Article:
Data is the most precious asset a company has, from copyrights and client lists to sensitive information about employees. Most data is now in electronic form. It is created and accessed through software, databases, and other tools, making it vulnerable to loss and theft.
- What is data loss prevention? How to take care of your data security
- Main Components of DLP: A small glossary
- Data loss prevention software: why and how to choose
- Questions to ask potential vendors
Let’s start with a real-life experience. When working with an advertising agency, one of my colleagues sent an internal document with all invoices, including prices related to an essential client, to the their account manager’s email address. But unfortunately, instead of choosing the Company/Account she chose the client Company – and the client ended up with a ready-made argument on how to lower their fee. The colleague soon became an ex-colleague, and the client left the agency shortly afterward.
Even though this scenario may seem like an exaggeration, these kind of mistakes happen in every company. Furthermore, they are compounded by malicious intent, such as a disgruntled employee stealing a client’s database to sell to acompetitor, or a contractor downloading a list of every transaction made.
This approach is not only in the company's business interest, but also legally required by regulations such as GDPR, HIPAA and PCI-DSS. And of course, this process needs to be embedded into company processes and data handling. Every company to some extent, needs to resolve the following issues:
- The protection of intellectual property and trade secrets is vital for your organization's financial results and your brand reputation.
- Regulatory compliance to ensure the compliance with information protection security acts, to detect and prevent regulatory violation.
- Insight into your organization effectivity to optimize internal processes and resources, such as hardware or software use.
The most important asset is data.
- Data at rest: data stored in archives and databases that is not actively accessed or processed.
- Data at motion: data in transit or in flight that is moved from one location to another, i.e., by copying or downloading. This transfer may happen within an organization network or outside it. Both types need to be protected and are most vulnerable to attack or threat.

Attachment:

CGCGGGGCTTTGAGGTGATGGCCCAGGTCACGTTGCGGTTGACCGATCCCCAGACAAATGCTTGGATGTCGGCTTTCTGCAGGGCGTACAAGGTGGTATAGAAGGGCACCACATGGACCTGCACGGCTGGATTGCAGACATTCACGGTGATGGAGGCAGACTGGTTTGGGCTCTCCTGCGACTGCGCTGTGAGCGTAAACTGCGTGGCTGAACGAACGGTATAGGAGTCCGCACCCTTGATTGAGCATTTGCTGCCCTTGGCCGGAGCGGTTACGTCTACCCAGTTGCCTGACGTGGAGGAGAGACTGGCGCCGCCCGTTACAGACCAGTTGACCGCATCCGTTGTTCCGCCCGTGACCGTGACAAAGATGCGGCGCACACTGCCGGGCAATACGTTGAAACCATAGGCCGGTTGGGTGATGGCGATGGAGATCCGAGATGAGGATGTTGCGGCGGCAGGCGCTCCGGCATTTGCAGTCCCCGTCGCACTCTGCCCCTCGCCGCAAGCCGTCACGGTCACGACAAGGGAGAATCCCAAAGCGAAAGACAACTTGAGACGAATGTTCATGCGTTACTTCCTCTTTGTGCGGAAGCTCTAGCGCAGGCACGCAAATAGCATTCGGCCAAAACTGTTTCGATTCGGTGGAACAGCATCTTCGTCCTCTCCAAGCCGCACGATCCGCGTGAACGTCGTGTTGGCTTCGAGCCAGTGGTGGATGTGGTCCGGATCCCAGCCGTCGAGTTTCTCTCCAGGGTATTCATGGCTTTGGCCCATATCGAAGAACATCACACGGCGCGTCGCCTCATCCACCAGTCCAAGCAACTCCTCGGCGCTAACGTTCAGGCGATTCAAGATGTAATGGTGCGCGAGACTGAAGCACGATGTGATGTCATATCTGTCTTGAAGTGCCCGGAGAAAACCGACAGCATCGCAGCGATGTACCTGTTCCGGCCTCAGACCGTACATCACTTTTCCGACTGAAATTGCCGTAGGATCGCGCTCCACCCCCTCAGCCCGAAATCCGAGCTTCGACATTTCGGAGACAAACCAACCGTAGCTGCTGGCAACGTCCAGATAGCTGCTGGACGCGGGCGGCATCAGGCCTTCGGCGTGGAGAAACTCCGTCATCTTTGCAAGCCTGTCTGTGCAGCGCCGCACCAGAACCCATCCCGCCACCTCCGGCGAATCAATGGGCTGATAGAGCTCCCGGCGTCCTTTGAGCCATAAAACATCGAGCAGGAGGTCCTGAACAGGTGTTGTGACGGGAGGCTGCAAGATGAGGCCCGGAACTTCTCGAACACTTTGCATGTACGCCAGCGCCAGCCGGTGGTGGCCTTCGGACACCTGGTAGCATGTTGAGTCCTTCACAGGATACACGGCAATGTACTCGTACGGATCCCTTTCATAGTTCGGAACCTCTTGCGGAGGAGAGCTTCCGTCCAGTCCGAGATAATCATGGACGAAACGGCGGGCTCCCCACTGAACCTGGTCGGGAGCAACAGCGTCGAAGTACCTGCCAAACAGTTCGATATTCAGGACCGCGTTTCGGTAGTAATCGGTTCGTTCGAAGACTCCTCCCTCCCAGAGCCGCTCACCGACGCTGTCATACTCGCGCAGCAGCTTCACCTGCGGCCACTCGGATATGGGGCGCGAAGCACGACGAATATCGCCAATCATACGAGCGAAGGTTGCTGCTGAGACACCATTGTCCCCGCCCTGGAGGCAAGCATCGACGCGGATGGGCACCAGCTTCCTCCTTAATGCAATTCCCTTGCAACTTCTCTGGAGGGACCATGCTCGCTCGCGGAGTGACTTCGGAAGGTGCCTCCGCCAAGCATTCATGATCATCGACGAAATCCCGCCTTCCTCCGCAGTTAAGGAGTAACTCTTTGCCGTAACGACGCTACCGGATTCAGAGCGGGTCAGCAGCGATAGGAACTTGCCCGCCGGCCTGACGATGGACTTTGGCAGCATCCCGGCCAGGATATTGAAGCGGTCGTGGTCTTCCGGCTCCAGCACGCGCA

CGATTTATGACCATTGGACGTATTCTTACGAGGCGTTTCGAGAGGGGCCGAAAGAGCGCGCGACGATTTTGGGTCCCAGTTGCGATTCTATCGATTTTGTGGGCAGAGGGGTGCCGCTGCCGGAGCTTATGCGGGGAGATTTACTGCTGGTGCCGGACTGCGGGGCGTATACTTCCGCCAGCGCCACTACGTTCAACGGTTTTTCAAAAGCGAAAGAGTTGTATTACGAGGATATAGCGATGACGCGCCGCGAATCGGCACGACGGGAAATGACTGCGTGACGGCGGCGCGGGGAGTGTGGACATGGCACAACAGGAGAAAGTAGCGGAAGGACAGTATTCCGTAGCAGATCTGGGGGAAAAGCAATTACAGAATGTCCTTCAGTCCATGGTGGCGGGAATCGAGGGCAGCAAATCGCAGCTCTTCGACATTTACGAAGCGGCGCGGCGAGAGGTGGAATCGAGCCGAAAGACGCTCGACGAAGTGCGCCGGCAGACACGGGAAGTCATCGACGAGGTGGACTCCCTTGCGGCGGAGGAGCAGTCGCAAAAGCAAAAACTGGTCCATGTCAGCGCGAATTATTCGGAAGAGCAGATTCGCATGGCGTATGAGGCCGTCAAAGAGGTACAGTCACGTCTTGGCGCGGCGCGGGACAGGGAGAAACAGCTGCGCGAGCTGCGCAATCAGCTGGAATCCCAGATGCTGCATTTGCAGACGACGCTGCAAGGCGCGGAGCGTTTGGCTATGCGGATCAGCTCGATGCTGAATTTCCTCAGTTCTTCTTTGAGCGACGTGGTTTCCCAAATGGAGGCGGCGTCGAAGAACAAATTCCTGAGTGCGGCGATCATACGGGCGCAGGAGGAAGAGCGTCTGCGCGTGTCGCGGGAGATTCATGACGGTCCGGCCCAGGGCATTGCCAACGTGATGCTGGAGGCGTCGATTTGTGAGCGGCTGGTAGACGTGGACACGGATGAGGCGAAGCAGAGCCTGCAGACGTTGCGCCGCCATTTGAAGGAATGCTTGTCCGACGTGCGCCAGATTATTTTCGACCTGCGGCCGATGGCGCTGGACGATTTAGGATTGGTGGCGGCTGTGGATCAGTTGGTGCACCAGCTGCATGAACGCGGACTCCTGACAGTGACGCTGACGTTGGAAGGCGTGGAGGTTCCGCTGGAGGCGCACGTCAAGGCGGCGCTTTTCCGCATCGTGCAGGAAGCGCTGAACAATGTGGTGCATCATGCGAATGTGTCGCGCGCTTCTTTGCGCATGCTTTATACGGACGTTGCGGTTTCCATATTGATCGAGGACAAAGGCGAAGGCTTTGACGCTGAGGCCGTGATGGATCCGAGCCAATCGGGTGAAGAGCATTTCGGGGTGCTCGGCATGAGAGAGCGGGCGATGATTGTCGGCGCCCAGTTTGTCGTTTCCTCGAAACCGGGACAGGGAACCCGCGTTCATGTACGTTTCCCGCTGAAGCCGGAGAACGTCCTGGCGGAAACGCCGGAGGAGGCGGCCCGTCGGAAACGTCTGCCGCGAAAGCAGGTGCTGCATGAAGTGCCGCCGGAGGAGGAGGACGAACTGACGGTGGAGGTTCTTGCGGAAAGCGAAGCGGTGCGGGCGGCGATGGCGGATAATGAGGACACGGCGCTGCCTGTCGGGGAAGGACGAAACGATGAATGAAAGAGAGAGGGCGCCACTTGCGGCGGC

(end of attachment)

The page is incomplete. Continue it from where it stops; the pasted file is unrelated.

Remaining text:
- Data in use: active data that is currently being read, processed, updated or deleted by the system.
- Data loss: event that results in data being deleted, corrupted, or made unavailable
- Data leakage/data leaks: unauthorised transmission of data
- Data breach: intentional or unintentional release of sensitive information
These data issues can happen at endpoints, like on devices such as computers, mobile phones, tablets, or printers and USBs, or on shared folders, NAS, or servers. Endpoint security is a critical part of data protection in times of hybrid work and BYOD.
- Data identification and classification simply means discovering where the data is and if it needs to be protected, and to what extent. This process may be manual, using rules and metadata, or semi-automatic using content & context classification and end-user classification. In the future, AI and ML could theoretically enable fully automated classification (but should still be subject to human control). Data classification is done using content and context.
- Content of the data: if a document contains credit card numbers or hospital patient information, it would be worth preventing it from being sent to persons outside the company or even unauthorized persons within an institution.
- Context of the data: where and when the information was created, where was it stored, and how it was changed.
- And finally, with all these components in place, you may be able to detect data leaks and/or prevent them. Detection means having the information after the fact (such as an alert that an employee sent a sensitive file outside the company). In contrast, prevention means making sure a leak doesn't happen (e.g., when attempting to upload a file to the internet, the upload is blocked).
Data loss is caused by internal and external actors.
How to choose a DLP solution? First, you need to determine what legal frameworks apply to your company and what main scenarios you want to protect: audit and monitor your data, protect your data against insider threat or audit your company's use of resources.
- Does it cover the security scenarios of your organization?
- Is it sufficient for the size and complexity of your organization?
While the end-user of DLP software is often a single technician, the information gathered offers essential information concerning company-wide issues, such as the rise in data incidents, a sudden surge of insider threat, or sub-optimal use of company resources.
If you want your platform not only to deliver protection and prevention when it comes to data security but also offer you valuable insights, incorporate them into your reporting stack and make it part of your data-driven management.
Your data is your most important asset – protect it accordingly.
Choosing and implementing DLP software are integral parts of a company-wide initiative for general data management and protection. Just as it is normal for a company to protect its data against external attacks by using antimalware and firewalls, antimalware, and secure web gateways, it should also be natural to use DLP software to protect the data against loss and insider threat.
Learn how can Safetica meet company sensitive data protection and operation audit goals.